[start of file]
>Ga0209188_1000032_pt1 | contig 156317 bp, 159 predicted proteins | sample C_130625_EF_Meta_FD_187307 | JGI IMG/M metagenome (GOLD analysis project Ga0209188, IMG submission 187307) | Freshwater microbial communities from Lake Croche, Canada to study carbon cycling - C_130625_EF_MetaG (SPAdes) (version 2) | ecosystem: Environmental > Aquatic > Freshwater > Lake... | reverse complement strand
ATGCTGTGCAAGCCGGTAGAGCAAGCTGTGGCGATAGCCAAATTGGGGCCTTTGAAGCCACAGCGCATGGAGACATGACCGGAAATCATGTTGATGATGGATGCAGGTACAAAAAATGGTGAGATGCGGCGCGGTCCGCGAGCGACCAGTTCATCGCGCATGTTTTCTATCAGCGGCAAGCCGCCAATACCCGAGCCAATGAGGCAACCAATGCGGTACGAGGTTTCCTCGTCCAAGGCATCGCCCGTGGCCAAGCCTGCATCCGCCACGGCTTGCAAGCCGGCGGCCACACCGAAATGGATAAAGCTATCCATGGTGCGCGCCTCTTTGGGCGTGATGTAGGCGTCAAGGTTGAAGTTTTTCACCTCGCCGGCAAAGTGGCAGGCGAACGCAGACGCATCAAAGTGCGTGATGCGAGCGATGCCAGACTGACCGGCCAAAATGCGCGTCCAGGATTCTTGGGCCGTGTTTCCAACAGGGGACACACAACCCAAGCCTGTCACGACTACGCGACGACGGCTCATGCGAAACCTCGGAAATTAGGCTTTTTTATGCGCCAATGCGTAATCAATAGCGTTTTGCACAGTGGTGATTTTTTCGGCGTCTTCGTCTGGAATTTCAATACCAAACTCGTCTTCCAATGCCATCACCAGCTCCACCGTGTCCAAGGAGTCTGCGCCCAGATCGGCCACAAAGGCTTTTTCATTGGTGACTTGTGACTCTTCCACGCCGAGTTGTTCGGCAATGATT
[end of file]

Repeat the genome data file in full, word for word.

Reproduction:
>Ga0209188_1000032_pt1 | contig 156317 bp, 159 predicted proteins | sample C_130625_EF_Meta_FD_187307 | JGI IMG/M metagenome (GOLD analysis project Ga0209188, IMG submission 187307) | Freshwater microbial communities from Lake Croche, Canada to study carbon cycling - C_130625_EF_MetaG (SPAdes) (version 2) | ecosystem: Environmental > Aquatic > Freshwater > Lake... | reverse complement strand
ATGCTGTGCAAGCCGGTAGAGCAAGCTGTGGCGATAGCCAAATTGGGGCCTTTGAAGCCACAGCGCATGGAGACATGACCGGAAATCATGTTGATGATGGATGCAGGTACAAAAAATGGTGAGATGCGGCGCGGTCCGCGAGCGACCAGTTCATCGCGCATGTTTTCTATCAGCGGCAAGCCGCCAATACCCGAGCCAATGAGGCAACCAATGCGGTACGAGGTTTCCTCGTCCAAGGCATCGCCCGTGGCCAAGCCTGCATCCGCCACGGCTTGCAAGCCGGCGGCCACACCGAAATGGATAAAGCTATCCATGGTGCGCGCCTCTTTGGGCGTGATGTAGGCGTCAAGGTTGAAGTTTTTCACCTCGCCGGCAAAGTGGCAGGCGAACGCAGACGCATCAAAGTGCGTGATGCGAGCGATGCCAGACTGACCGGCCAAAATGCGCGTCCAGGATTCTTGGGCCGTGTTTCCAACAGGGGACACACAACCCAAGCCTGTCACGACTACGCGACGACGGCTCATGCGAAACCTCGGAAATTAGGCTTTTTTATGCGCCAATGCGTAATCAATAGCGTTTTGCACAGTGGTGATTTTTTCGGCGTCTTCGTCTGGAATTTCAATACCAAACTCGTCTTCCAATGCCATCACCAGCTCCACCGTGTCCAAGGAGTCTGCGCCCAGATCGGCCACAAAGGCTTTTTCATTGGTGACTTGTGACTCTTCCACGCCGAGTTGTTCGGCAATGATT